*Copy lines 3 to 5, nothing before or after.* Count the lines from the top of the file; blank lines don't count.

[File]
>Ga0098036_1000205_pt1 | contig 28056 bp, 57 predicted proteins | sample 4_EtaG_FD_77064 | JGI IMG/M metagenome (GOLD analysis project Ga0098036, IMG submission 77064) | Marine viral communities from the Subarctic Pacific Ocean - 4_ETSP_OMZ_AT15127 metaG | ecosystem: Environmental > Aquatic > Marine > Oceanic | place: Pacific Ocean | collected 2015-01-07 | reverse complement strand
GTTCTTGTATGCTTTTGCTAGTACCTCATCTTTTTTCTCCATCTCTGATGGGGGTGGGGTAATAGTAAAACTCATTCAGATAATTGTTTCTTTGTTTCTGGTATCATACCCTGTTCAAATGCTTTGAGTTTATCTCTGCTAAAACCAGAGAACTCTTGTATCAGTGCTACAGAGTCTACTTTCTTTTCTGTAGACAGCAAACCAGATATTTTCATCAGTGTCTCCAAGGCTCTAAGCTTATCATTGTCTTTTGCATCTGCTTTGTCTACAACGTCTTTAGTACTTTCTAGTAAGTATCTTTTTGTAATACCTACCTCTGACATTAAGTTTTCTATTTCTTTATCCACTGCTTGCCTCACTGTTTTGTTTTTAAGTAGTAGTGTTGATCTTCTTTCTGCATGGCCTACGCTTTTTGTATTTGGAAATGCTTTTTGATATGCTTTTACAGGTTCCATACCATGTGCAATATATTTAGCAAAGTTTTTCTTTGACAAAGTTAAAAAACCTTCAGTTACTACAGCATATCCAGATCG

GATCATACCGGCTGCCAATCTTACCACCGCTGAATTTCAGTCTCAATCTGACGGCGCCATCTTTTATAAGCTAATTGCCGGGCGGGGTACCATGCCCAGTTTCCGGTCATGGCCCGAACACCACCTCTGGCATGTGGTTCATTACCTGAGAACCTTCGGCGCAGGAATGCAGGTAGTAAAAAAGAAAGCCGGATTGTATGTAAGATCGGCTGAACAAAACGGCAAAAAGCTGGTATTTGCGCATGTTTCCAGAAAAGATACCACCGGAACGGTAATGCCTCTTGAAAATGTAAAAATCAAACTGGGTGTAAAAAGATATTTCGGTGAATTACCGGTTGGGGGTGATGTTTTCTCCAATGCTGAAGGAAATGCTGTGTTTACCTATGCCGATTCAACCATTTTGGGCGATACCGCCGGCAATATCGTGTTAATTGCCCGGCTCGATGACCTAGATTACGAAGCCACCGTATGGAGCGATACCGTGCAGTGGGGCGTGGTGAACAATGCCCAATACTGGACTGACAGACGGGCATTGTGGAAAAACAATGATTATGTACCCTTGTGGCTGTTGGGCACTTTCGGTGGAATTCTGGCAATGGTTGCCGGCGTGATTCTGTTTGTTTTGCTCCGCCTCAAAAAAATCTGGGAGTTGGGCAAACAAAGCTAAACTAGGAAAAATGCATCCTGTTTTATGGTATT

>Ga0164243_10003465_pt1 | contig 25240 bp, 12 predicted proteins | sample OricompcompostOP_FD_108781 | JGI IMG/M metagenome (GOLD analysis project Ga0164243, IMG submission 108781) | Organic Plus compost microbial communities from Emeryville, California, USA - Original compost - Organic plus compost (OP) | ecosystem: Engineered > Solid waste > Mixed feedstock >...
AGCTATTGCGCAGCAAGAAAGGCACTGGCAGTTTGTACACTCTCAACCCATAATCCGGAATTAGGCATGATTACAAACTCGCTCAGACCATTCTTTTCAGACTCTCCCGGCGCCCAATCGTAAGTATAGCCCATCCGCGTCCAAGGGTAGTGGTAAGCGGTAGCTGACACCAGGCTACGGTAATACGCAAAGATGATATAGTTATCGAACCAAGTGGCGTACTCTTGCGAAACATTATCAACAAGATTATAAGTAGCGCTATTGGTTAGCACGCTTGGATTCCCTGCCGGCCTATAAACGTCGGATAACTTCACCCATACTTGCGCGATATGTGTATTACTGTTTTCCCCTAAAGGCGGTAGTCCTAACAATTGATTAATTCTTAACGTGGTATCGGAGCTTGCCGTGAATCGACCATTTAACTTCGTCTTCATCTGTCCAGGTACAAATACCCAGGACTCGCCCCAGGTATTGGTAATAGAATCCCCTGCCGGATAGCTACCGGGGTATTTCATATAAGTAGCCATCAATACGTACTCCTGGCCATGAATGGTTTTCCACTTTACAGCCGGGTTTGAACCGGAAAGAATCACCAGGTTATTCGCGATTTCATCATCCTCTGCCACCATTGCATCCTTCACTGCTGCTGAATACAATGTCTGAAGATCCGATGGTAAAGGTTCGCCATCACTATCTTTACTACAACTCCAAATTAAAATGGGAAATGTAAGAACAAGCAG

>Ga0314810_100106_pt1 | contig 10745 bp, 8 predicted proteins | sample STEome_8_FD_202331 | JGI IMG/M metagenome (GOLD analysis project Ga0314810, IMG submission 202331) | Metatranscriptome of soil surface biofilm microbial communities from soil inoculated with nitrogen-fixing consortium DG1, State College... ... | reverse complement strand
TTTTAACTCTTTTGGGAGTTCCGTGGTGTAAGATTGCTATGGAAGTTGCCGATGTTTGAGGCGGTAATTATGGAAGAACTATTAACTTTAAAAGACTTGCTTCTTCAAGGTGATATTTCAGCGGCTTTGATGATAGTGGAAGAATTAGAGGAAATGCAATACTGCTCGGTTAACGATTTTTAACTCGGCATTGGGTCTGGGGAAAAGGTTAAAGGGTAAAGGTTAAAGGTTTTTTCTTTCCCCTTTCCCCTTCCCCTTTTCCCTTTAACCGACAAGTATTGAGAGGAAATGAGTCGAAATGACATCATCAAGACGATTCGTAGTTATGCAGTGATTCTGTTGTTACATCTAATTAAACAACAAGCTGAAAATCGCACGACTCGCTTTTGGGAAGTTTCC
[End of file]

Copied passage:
GATCATACCGGCTGCCAATCTTACCACCGCTGAATTTCAGTCTCAATCTGACGGCGCCATCTTTTATAAGCTAATTGCCGGGCGGGGTACCATGCCCAGTTTCCGGTCATGGCCCGAACACCACCTCTGGCATGTGGTTCATTACCTGAGAACCTTCGGCGCAGGAATGCAGGTAGTAAAAAAGAAAGCCGGATTGTATGTAAGATCGGCTGAACAAAACGGCAAAAAGCTGGTATTTGCGCATGTTTCCAGAAAAGATACCACCGGAACGGTAATGCCTCTTGAAAATGTAAAAATCAAACTGGGTGTAAAAAGATATTTCGGTGAATTACCGGTTGGGGGTGATGTTTTCTCCAATGCTGAAGGAAATGCTGTGTTTACCTATGCCGATTCAACCATTTTGGGCGATACCGCCGGCAATATCGTGTTAATTGCCCGGCTCGATGACCTAGATTACGAAGCCACCGTATGGAGCGATACCGTGCAGTGGGGCGTGGTGAACAATGCCCAATACTGGACTGACAGACGGGCATTGTGGAAAAACAATGATTATGTACCCTTGTGGCTGTTGGGCACTTTCGGTGGAATTCTGGCAATGGTTGCCGGCGTGATTCTGTTTGTTTTGCTCCGCCTCAAAAAAATCTGGGAGTTGGGCAAACAAAGCTAAACTAGGAAAAATGCATCCTGTTTTATGGTATT

>Ga0164243_10003465_pt1 | contig 25240 bp, 12 predicted proteins | sample OricompcompostOP_FD_108781 | JGI IMG/M metagenome (GOLD analysis project Ga0164243, IMG submission 108781) | Organic Plus compost microbial communities from Emeryville, California, USA - Original compost - Organic plus compost (OP) | ecosystem: Engineered > Solid waste > Mixed feedstock >...
AGCTATTGCGCAGCAAGAAAGGCACTGGCAGTTTGTACACTCTCAACCCATAATCCGGAATTAGGCATGATTACAAACTCGCTCAGACCATTCTTTTCAGACTCTCCCGGCGCCCAATCGTAAGTATAGCCCATCCGCGTCCAAGGGTAGTGGTAAGCGGTAGCTGACACCAGGCTACGGTAATACGCAAAGATGATATAGTTATCGAACCAAGTGGCGTACTCTTGCGAAACATTATCAACAAGATTATAAGTAGCGCTATTGGTTAGCACGCTTGGATTCCCTGCCGGCCTATAAACGTCGGATAACTTCACCCATACTTGCGCGATATGTGTATTACTGTTTTCCCCTAAAGGCGGTAGTCCTAACAATTGATTAATTCTTAACGTGGTATCGGAGCTTGCCGTGAATCGACCATTTAACTTCGTCTTCATCTGTCCAGGTACAAATACCCAGGACTCGCCCCAGGTATTGGTAATAGAATCCCCTGCCGGATAGCTACCGGGGTATTTCATATAAGTAGCCATCAATACGTACTCCTGGCCATGAATGGTTTTCCACTTTACAGCCGGGTTTGAACCGGAAAGAATCACCAGGTTATTCGCGATTTCATCATCCTCTGCCACCATTGCATCCTTCACTGCTGCTGAATACAATGTCTGAAGATCCGATGGTAAAGGTTCGCCATCACTATCTTTACTACAACTCCAAATTAAAATGGGAAATGTAAGAACAAGCAG